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SPACE TODAY ONLINE ~~ COVERING SPACE FROM EARTH TO THE EDGE OF THE UNIVERSE
Highlights of Mir Space Station's
15 Years in Orbit
As the crown jewel of the space program of the former Soviet Union, Mir station floated in orbit above Earth for fifteen years from 1986 to 2001.
A Soviet rocket carrying the first module for the Mir blasts off from the Baikonur Cosmodrome in Kazakhstan. The new station has six docking ports for spacecraft and laboratory modules. The first Mir crew, Leonid Kizim and Vladimir Soloviev, fly in a Soyuz capsule from the station's predecessor station, Salyut-7, to the new station.
Kvant-1, an add-on module, is the first addition to Mir. After a rendezvous failure, the two Mir cosmonauts inside Mir spacewalk outside the station where they find and remove a bag of trash wedged in the docking port. Docking of Kvant then proceeds.
Astronauts return to Mir after a four-month hiatus due to trouble with Soyuz transport ships at Baikonur.
Kvant-2 is added to Mir. This 19-ton module has a large airlock which improves spacewalking capabilities.
Japanese journalist Toyohiro Akiyama of the Tokyo Broadcasting System visits Mir briefly and reports from the station.
Cosmonaut Sergei Krikalev reaches Mir for a mission of more than one year three months during the collapse of the Soviet Union. Later, he became the first Russian to fly on the U.S. space shuttle and, even later, one of the first three residents of International Space Station Alpha.
Great Britain's Helen Sharman visits Mir on a privately financed trip. She is a chocolate researcher for a candy company who had won a contest to become Britain's first astronaut.
A Progress supply vessel separates from Mir and unfurls a giant banner of foil, which Russian researchers hoped could be used to shine sunlight on Arctic cities during dark winters.
Mir resident Valery Polyakov sets a record of 438 days in space.
American astronaut Norman Thagard goes to Mir.
Another module is added to Mir and the first U.S. space shuttle arrives at Mir to take astronaut Thagard and two cosmonauts back to Earth.
American astronaut Shannon Lucid arrives at Mir.
Ten years after its construction in space began, Mir station is completed with the arrival of a module named Priroda.
American astronaut John Blaha arrives at Mir.
American astronaut Jerry Linenger arrives at Mir.
An oxygen-generating canister bursts into flames during a routine ignition forcing the two cosmonauts on board to fight a fire. The fire filled the station and its emergency Soyuz escape capsule with smoke, forcing comsonauts Vasiliy Tsibliev and Alexander Lazutkin to put on gas masks and put out the fire.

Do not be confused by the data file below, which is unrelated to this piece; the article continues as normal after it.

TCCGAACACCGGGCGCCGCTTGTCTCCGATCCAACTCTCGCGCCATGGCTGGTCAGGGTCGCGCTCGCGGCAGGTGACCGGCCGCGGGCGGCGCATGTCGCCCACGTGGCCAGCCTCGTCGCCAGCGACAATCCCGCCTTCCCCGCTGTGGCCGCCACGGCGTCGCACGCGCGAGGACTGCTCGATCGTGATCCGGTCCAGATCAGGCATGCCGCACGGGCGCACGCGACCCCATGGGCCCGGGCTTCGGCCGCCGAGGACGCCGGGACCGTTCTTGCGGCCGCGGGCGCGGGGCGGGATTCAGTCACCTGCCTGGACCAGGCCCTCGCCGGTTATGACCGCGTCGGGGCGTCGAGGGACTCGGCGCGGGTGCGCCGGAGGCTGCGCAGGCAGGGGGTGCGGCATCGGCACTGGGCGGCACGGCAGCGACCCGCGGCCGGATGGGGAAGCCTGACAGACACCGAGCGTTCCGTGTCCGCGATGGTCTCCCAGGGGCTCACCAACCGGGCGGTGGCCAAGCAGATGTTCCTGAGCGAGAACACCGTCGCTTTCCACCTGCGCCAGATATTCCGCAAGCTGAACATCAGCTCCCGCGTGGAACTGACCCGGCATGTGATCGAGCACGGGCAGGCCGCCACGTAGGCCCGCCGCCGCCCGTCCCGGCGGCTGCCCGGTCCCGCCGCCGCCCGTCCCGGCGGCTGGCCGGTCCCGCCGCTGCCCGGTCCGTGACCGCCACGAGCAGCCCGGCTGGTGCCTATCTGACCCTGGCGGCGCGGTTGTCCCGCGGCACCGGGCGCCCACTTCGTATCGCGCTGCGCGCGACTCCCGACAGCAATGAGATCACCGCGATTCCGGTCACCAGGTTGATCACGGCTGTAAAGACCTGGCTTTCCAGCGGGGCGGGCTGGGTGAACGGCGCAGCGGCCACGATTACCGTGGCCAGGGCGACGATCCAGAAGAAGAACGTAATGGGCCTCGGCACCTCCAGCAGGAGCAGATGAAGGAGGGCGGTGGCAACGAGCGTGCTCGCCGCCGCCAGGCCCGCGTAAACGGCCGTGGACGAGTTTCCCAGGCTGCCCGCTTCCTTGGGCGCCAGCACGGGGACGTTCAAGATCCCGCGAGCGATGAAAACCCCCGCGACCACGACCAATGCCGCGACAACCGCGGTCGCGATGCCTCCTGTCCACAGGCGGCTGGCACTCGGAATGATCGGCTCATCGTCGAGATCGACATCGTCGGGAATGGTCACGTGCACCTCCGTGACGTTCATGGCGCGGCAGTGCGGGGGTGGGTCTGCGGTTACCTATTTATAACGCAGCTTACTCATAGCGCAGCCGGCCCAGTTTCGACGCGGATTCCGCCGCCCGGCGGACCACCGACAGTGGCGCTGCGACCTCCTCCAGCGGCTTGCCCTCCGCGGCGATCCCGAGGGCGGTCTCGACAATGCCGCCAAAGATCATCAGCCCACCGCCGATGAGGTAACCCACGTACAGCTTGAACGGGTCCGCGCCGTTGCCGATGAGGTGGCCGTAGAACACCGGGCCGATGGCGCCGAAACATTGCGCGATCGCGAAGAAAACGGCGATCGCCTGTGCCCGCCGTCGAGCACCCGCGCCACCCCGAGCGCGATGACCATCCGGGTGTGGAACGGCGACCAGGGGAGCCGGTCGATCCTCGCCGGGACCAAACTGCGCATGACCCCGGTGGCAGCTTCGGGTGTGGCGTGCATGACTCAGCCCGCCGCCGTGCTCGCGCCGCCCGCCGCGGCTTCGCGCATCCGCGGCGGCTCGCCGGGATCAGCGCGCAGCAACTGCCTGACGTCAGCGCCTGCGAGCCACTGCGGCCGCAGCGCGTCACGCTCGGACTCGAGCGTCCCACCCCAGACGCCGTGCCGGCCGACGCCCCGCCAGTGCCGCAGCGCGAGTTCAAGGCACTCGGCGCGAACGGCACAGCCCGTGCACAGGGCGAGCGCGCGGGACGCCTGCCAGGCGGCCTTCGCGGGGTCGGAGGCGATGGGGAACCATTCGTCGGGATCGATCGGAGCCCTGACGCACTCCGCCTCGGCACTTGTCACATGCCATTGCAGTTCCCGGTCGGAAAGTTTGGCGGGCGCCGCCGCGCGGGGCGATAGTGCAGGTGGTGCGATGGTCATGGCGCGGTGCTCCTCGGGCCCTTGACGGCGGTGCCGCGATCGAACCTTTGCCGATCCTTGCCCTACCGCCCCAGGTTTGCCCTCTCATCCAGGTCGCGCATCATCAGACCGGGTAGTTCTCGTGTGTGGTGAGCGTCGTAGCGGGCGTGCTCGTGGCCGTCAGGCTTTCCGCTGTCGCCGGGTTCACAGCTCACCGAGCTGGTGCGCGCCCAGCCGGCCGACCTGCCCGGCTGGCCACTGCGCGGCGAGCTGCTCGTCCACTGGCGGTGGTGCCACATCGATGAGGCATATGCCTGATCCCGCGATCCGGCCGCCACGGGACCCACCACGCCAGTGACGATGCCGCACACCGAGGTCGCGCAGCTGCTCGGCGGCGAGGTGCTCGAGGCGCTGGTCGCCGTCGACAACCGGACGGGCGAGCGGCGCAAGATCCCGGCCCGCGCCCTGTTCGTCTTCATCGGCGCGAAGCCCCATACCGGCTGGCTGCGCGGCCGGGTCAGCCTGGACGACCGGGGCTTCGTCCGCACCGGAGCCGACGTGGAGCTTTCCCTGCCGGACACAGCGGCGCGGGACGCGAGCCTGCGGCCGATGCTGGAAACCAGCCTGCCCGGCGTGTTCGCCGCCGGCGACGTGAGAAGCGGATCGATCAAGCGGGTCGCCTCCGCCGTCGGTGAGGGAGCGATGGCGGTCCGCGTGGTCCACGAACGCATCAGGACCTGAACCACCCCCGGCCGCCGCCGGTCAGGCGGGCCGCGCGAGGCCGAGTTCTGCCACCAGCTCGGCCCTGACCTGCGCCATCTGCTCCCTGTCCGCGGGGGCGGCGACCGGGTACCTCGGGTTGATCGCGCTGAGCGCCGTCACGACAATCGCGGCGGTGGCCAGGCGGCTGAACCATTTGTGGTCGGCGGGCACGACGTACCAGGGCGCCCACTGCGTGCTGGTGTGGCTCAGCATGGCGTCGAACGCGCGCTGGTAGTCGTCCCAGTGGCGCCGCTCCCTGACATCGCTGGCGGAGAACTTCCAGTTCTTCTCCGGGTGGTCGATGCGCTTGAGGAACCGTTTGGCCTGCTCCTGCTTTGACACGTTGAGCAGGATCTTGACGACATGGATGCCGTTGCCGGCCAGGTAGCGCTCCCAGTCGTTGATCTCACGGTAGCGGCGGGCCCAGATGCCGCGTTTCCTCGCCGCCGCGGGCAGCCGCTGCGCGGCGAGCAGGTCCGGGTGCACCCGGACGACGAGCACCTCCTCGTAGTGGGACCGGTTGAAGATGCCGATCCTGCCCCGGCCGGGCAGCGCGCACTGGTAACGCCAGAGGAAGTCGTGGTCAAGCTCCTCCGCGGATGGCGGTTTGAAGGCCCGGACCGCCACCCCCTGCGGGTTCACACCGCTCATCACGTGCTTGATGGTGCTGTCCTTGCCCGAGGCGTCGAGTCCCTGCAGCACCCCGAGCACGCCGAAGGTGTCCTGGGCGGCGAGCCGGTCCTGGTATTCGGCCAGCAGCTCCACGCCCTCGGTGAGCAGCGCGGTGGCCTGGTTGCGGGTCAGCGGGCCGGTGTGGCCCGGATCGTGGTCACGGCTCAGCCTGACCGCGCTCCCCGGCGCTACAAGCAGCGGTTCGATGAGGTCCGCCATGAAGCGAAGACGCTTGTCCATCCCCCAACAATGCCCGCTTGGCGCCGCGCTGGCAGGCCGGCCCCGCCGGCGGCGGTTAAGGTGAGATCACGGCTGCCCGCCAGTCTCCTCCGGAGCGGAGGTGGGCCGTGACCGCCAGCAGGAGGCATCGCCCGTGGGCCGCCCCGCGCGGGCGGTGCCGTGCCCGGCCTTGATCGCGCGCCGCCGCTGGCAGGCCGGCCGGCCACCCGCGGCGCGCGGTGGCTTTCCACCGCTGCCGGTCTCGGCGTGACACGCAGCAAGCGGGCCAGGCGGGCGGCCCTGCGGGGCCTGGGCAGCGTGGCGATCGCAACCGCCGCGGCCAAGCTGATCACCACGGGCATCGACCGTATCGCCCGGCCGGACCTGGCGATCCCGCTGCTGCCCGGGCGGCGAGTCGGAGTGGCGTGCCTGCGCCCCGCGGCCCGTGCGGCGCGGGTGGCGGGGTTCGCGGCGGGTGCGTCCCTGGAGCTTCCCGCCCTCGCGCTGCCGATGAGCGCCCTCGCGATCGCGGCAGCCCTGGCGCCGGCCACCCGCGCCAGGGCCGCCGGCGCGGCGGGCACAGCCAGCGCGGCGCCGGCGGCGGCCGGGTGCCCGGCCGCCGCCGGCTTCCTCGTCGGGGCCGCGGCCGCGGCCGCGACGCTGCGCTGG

American astronaut Mike Foale arrives at Mir.
Tsibliev and Lazutkin faced deadly danger again when, during a docking test, a cargo ship crashed into Mir. It was the worst collision ever in space. The impact created a hissing air leak, which the two miraculously located and sealed off.
American astronaut David Wolf arrives at Mir.
Andy Thomas, the last American to stay aboard Mir, leaves for earth.
As Proton rocket ferries the first segment of the new international space station Alpha to orbit -- the Russian module Zarya -- NASA presses the Russian space agency to bring Mir down from orbit, because of concerns over the aging station's safety.
The 27th crew to Mir lands back on Earth. No replacement crew is sent up.
Financed by MirCorp -- private investors hoping to keeping Mir alive as a destination for wealthy tourists -- cosmonauts Alexander Kaleri and Sergei Zaletin travel up to Mir to become the last two persons to live on the old station. They come down to Earth after a two-month stay. A U.S. businessman buys a roundtrip ticket for $20 million.
As the first Alpha crew prepares to fly to the new International Space Station, Russia decides to bring Mir down in March 2001. The concept of Mir as a space hotel ends.
February 20, 2001
Mir completes 15 years in orbit, surpassing its planned life of less than five years.
Mir ends in a fiery descent as the Russians command the old station to a lower orbit. Most of the 130-ton outpost burns up over the South Pacific between Australia and Chile, although 30 tons may have survived re-entry through Earth's atmosphere to splash into the ocean.
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